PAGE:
Minsk may have been guided mostly by political considerations. The expansion of Belarus's diplomatic presence in Europe, together with the recent opening of the Austrian embassy and the appointment of the Dutch chargé d’affaires in Minsk, falls well in line with Belarus’s policy of unfreezing relations with Europe.
Belarus finally re-opened its embassy in Stockholm, which had closed down after a diplomatic conflict in 2012. Minsk needs a more intensive dialogue with the Nordic countries, as this part of Europe remains the least supportive of normalisation of Belarusian – European relations on 'easy terms'. However, a full restoration of relations can happen only with the appointment of a new Belarusian ambassador to Stockholm.
On 16 December, deputy foreign minister Yevgeny Shestakov inaugurated the Belarusian embassy in Madrid. Belarus’s diplomatic presence in Europe’s fifth-largest economy, which also boasts strong ties in Latin America, is long overdue.
Vladimir Makei traveled to Tbilisi on 20 December to open Belarus’s embassy there. Recently, Belarus has been emphasising the development of political and economic relations with Eastern Partnership members, hoping for greater independence from Russia. Full-fledged diplomatic ties between Belarus and Georgia will help the two countries to better coordinate their policies towards both Moscow and Brussels.
Improved trade and political tensions with Ukraine
December marked the 25th anniversary of Belarusian and Ukrainian diplomatic relations. However, recent difficulties have cast a shadow on the celebrations.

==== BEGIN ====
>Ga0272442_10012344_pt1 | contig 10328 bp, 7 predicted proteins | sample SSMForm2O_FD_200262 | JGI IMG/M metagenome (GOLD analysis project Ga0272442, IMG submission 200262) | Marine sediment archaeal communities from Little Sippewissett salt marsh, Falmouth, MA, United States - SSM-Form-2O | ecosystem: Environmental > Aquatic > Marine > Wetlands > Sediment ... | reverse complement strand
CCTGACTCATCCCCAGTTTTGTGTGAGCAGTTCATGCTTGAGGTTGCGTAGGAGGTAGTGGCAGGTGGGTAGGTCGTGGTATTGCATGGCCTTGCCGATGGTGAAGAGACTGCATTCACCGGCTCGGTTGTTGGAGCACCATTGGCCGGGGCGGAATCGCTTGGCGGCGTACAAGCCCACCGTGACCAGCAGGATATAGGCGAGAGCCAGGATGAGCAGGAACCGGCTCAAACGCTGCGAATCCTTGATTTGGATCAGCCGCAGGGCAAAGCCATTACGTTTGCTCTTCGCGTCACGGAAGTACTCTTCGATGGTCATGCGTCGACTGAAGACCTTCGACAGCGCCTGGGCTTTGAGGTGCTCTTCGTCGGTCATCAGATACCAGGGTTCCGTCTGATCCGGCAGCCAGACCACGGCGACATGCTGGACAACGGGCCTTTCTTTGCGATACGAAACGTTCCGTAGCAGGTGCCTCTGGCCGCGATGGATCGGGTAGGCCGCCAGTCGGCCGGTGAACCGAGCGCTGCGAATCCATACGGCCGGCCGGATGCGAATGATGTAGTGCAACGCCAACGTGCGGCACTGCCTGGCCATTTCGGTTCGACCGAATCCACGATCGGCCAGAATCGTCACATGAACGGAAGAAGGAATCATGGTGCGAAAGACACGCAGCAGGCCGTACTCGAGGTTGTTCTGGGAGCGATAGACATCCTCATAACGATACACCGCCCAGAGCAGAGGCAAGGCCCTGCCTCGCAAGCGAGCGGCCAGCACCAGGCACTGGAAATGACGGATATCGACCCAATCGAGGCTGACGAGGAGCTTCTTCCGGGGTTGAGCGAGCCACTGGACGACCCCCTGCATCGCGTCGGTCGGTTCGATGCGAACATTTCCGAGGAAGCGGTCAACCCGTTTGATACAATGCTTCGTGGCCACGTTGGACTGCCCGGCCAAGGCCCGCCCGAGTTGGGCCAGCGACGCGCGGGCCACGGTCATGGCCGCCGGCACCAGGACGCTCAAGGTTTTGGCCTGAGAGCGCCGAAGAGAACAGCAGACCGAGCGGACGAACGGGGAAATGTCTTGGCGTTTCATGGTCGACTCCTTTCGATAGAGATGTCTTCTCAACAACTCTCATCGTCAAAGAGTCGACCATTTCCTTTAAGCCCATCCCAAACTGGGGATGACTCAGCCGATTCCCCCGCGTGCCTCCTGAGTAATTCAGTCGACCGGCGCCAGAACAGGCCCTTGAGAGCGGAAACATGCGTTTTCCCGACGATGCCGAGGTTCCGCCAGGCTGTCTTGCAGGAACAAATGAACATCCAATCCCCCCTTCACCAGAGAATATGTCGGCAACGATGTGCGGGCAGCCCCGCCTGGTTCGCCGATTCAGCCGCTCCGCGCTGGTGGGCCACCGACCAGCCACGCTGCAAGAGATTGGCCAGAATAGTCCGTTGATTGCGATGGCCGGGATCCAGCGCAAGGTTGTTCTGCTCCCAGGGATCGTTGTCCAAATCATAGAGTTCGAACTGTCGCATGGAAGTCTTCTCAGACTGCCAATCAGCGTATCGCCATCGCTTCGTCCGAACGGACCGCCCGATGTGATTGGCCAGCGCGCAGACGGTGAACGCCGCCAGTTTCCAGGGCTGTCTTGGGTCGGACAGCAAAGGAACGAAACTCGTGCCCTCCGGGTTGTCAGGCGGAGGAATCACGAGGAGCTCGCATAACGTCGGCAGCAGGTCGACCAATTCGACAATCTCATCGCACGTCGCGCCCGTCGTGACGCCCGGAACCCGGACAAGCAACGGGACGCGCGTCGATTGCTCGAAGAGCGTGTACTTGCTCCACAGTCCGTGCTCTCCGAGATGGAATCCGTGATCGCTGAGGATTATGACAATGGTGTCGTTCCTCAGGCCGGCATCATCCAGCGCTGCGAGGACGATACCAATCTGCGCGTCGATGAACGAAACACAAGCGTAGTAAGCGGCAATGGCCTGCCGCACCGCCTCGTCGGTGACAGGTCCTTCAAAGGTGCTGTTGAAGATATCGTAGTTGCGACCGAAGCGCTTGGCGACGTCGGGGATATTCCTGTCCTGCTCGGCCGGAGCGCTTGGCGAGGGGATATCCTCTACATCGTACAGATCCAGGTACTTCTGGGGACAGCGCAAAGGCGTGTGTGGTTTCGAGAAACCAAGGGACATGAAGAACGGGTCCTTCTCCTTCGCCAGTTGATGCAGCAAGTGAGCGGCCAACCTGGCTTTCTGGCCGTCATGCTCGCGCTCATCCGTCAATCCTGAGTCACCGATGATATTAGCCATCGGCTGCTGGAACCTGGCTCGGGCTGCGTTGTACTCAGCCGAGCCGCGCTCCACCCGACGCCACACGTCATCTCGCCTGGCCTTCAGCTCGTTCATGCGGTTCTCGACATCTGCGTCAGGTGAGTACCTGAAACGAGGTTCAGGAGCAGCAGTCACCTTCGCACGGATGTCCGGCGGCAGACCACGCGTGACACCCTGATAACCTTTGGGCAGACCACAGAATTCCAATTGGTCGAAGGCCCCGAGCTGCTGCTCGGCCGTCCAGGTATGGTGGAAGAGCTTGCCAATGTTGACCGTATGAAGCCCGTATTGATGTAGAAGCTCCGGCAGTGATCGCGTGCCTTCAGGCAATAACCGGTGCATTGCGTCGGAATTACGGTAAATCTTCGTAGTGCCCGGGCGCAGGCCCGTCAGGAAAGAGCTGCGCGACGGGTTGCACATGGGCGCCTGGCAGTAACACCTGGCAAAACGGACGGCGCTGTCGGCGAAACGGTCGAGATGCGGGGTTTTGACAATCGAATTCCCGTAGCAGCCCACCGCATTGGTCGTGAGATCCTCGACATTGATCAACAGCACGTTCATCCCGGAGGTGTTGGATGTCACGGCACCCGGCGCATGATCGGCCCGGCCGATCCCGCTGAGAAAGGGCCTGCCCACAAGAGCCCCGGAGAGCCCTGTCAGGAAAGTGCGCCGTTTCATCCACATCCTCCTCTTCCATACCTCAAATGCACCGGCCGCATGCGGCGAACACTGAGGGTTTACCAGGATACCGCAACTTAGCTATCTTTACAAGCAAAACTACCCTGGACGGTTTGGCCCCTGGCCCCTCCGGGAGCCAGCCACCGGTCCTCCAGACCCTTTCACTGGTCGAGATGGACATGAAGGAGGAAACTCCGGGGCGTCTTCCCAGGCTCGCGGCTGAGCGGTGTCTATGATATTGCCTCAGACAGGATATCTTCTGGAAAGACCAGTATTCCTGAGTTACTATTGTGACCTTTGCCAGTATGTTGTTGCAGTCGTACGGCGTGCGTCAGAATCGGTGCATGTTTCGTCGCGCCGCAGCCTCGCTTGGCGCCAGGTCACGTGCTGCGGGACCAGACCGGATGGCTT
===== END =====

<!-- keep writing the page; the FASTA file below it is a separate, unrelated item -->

The bilateral turnover grew by 10% in January – October 2016 compared to the same period in 2015, with Ukraine firmly establishing itself as Belarus’s second largest trading partner. Last autumn, Minsk and Kyiv managed to put an end to a tariff war between the two countries.
However, despite Belarus’s tacit refusal to support its closest ally, Russia, in the latter’s hybrid war against Ukraine, political relations between Minsk and Kyiv have lagged behind their economic ties. The two countries’ leaders have not met in a bilateral format since Petro Poroshenko’s inauguration.
Lately, Ihar Sokal, the newly appointed Belarusian ambassador to Kyiv, has repeatedly emphasised the fact that over eighty per cent of Ukrainians have a positive attitude towards Belarus. However, many among Ukraine’s elite look very badly on Belarus’s recent vote against the UN resolution on human rights in occupied Crimea.
This disappointment over Belarus’s unwillingness to openly condemn Russia has cooled diplomatic ties. Senior officials of the two countries’ foreign ministries have boycotted receptions given by the respective embassies to celebrate the 25th anniversary of diplomatic relations. Minsk may also have reacted in this way because of Kyiv’s delay in appointing a new ambassador to Belarus.
On 10 November, Alexander Lukashenka and Petro Poroshenko agreed over the phone to meet in person before the end of 2016. The meeting failed to take place.
Lukashenka’s encounter with former Ukrainian leader Leonid Kuchma in Minsk on 22 December may have represented an attempt to diffuse tension. However, doubts remain as to the feasibility of a meeting between Lukashenka and Poroshenko in the near future.
The developments of the end of 2016 prove that Belarus is still more at ease working on relations with its European partners than most 'Distant Arc' countries. However, the steady stream of positive events in relations with Europe has so far failed to bring about full acceptance of Alexander Lukashenka as an equal partner by his European counterparts.